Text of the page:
- Film actor and director
- Lifelong Democrat
- Great admirer of the late Marxist historian Howard Zinn
Benjamin Géza Affleck-Boldt, better known as the film actor/director Ben Affleck, was born in Berkeley, California on August 15, 1972, and was raised in Cambridge, Massachusetts beginning in 1974. Affleck launched his theatrical career as a child actor in the 1984 PBS series The Voyage of the Mimi, and rocketed to stardom in 1997 when the movie Good Will Hunting—which Affleck co-wrote and starred in with his longtime friend Matt Damon—won critical acclaim.
Raised in what he describes as “a very strong union household” by “very left-wing Democrats,” Affleck says: “I picked up a lot of those values there, and I brought them with me when I showed up in Hollywood.” “I’ve been a Democrat all my life,” he avers.
Affleck met Bill and Hillary Clinton in January 1998, when the president invited him and some two-dozen other guests to attend a screening of Good Will Hunting at Camp David. Two years later, Affleck campaigned actively in support of Mrs. Clinton’s U.S. Senate bid in New York, lauding her as “a friend of children” and a champion of women and working families.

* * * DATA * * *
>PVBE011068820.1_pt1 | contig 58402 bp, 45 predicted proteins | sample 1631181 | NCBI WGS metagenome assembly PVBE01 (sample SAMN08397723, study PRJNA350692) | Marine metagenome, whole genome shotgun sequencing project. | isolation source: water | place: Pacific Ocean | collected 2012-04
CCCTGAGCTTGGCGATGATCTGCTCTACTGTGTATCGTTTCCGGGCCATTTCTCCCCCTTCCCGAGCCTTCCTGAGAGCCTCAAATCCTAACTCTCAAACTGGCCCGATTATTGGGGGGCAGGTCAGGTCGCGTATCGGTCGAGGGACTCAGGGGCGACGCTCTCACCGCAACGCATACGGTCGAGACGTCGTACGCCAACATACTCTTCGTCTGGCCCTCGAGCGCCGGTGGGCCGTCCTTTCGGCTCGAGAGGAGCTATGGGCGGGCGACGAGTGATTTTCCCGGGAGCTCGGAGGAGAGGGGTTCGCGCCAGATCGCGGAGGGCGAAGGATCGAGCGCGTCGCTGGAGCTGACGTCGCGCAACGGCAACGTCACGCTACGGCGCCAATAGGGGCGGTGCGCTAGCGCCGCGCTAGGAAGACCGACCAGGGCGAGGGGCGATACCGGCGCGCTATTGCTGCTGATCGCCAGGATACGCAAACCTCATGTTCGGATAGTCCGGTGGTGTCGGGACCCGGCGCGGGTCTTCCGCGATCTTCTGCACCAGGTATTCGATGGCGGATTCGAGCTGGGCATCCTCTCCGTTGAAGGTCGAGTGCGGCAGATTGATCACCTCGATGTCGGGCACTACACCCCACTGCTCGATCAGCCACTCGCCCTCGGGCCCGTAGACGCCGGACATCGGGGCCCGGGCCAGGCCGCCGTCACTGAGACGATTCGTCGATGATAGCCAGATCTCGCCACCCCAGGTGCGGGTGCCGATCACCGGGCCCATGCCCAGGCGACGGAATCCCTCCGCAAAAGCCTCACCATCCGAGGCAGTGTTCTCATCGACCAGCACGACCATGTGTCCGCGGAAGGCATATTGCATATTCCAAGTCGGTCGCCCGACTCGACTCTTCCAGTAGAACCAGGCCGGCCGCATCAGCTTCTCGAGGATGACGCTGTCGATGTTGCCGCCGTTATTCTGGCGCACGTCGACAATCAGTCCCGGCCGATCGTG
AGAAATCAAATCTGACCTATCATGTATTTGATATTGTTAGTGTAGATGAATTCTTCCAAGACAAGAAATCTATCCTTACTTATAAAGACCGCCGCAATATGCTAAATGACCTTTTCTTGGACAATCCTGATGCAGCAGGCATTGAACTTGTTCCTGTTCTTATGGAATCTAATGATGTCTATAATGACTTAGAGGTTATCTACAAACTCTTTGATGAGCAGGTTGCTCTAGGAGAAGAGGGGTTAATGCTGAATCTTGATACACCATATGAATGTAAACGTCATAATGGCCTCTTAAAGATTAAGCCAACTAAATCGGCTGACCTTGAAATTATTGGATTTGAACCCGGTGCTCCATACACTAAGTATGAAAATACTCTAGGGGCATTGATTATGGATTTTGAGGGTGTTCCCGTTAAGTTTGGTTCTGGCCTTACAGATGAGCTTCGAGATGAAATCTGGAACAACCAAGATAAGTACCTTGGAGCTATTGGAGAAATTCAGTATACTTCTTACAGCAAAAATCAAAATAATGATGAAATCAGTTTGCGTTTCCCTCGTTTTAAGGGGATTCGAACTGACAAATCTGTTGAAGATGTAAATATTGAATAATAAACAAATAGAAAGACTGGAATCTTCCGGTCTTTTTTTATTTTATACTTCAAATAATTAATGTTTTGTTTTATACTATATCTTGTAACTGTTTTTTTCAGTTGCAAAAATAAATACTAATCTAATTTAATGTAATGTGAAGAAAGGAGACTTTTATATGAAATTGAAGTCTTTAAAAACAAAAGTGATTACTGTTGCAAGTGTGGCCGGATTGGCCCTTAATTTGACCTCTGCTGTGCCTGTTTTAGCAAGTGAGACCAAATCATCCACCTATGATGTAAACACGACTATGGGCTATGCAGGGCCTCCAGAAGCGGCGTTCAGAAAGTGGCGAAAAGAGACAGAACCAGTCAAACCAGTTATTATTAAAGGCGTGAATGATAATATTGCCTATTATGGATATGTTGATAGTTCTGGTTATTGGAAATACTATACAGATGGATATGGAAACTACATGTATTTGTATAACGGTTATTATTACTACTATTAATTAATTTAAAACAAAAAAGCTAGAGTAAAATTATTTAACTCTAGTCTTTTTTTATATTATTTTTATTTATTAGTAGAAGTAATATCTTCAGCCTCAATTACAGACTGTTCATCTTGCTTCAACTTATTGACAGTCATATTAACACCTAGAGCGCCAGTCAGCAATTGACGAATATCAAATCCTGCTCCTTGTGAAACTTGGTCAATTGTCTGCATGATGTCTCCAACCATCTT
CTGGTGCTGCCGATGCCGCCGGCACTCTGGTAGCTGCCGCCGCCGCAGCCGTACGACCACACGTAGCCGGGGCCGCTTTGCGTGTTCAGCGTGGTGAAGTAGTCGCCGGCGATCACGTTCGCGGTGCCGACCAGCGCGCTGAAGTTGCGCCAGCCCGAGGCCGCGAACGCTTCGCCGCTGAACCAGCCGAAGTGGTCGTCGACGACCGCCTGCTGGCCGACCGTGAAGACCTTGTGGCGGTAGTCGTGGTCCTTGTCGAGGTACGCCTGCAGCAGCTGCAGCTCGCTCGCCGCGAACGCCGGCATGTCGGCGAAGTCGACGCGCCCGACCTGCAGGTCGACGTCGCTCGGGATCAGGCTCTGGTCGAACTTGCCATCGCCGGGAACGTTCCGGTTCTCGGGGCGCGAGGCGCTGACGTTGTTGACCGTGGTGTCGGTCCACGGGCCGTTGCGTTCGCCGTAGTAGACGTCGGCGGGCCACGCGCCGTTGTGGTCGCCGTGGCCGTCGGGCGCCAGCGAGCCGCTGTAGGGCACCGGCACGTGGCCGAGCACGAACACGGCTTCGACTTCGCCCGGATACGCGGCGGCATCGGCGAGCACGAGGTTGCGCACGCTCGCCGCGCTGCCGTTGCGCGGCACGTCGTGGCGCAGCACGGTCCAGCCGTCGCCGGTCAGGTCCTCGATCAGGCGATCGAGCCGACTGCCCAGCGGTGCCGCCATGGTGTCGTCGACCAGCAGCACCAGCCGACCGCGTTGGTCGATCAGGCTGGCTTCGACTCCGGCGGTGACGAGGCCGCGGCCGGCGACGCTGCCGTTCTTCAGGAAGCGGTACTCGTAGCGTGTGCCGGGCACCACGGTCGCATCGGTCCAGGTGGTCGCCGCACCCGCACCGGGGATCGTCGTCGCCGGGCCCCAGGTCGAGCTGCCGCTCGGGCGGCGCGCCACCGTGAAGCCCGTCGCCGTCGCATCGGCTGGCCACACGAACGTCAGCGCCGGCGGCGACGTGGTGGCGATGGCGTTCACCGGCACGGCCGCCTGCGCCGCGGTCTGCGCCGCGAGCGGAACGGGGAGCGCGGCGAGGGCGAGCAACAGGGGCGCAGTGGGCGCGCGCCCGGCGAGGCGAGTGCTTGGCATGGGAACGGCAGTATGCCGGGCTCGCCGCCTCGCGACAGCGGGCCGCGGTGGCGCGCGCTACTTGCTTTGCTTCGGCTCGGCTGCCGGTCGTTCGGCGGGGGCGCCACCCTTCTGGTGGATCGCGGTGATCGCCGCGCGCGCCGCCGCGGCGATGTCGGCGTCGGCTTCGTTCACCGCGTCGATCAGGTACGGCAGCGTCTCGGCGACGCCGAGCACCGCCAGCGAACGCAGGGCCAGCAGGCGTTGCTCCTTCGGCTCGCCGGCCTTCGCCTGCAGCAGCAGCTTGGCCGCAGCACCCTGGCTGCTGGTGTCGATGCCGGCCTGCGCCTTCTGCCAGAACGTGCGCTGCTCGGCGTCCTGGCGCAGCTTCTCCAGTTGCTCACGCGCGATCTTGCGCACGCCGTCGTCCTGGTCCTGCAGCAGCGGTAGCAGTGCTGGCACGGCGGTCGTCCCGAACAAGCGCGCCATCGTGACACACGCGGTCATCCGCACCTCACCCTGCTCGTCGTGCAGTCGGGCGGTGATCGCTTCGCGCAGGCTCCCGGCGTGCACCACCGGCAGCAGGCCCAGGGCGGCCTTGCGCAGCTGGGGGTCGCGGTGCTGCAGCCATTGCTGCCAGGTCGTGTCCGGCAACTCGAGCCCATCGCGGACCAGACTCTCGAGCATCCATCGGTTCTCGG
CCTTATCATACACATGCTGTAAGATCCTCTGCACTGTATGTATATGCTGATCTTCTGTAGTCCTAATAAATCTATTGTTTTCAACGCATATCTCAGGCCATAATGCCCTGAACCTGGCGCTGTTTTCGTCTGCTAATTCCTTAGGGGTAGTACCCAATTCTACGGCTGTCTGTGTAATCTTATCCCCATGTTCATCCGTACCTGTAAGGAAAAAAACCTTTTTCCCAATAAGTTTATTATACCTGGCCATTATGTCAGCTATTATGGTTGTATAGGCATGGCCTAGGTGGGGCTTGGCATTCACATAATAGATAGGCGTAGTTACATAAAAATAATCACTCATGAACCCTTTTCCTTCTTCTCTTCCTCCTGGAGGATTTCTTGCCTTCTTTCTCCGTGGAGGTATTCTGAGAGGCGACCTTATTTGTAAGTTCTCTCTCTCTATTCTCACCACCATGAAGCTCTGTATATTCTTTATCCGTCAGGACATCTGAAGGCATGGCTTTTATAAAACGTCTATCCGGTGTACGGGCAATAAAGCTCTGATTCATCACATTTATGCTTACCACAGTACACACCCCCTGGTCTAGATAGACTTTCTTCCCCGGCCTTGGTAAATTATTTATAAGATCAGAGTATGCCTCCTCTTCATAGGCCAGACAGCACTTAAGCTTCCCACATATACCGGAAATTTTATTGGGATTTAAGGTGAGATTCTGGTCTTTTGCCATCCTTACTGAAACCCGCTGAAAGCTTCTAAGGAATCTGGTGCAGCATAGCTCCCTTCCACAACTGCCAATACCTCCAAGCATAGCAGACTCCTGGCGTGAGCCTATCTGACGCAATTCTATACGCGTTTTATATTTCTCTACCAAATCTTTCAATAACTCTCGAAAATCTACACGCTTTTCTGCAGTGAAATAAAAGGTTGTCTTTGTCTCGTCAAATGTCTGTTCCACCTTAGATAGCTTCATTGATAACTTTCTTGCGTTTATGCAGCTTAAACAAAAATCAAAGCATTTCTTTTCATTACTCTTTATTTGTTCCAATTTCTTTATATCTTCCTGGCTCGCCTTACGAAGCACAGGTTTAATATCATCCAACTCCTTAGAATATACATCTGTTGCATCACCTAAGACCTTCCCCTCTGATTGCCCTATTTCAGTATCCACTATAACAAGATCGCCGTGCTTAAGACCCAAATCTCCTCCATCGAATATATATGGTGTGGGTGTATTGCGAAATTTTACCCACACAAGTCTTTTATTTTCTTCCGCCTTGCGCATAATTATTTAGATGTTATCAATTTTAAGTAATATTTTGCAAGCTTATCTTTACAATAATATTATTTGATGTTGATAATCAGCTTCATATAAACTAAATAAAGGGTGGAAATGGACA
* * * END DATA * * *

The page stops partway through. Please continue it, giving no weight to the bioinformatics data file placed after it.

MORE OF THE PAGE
Affleck praised the decision by producers of his 2002 film The Sum of All Fears — based on Tom Clancy’s novel of the same name — to replace the Palestinian Muslim villains of the novel with neo-Nazis. “[T]he Arab terrorist thing has been done a million times in the movies,” Affleck said.
In December 2003, Affleck stated: “I think [the Middle East] is the most misunderstood part of the world by certain people in the United States…. There is a perception in some circles that Islam is inherently more violent than Christianity, that this notion of jihad is inherent in Islam and leads Muslims to be more brutal than Christians. I think that is false.”
In 2004 Affleck became very involved in the presidential campaign of Senator John Kerry, whom he called a “phenomenal candidate.” The actor attended fundraisers for Kerry and also traveled with the senator during the opening weekend of his August “Believe in America” tour, delivering speeches at rallies in several different states.
That same year, Affleck and Senator Ted Kennedy held a joint press conference on Capitol Hill to push for the enactment of a $1.85-per-hour increase in the minimum wage. Affleck described Kennedy as “a great man, a leader, who’s incredibly well known and an accomplished legislator … a guy who I have admired and looked up to for many years.”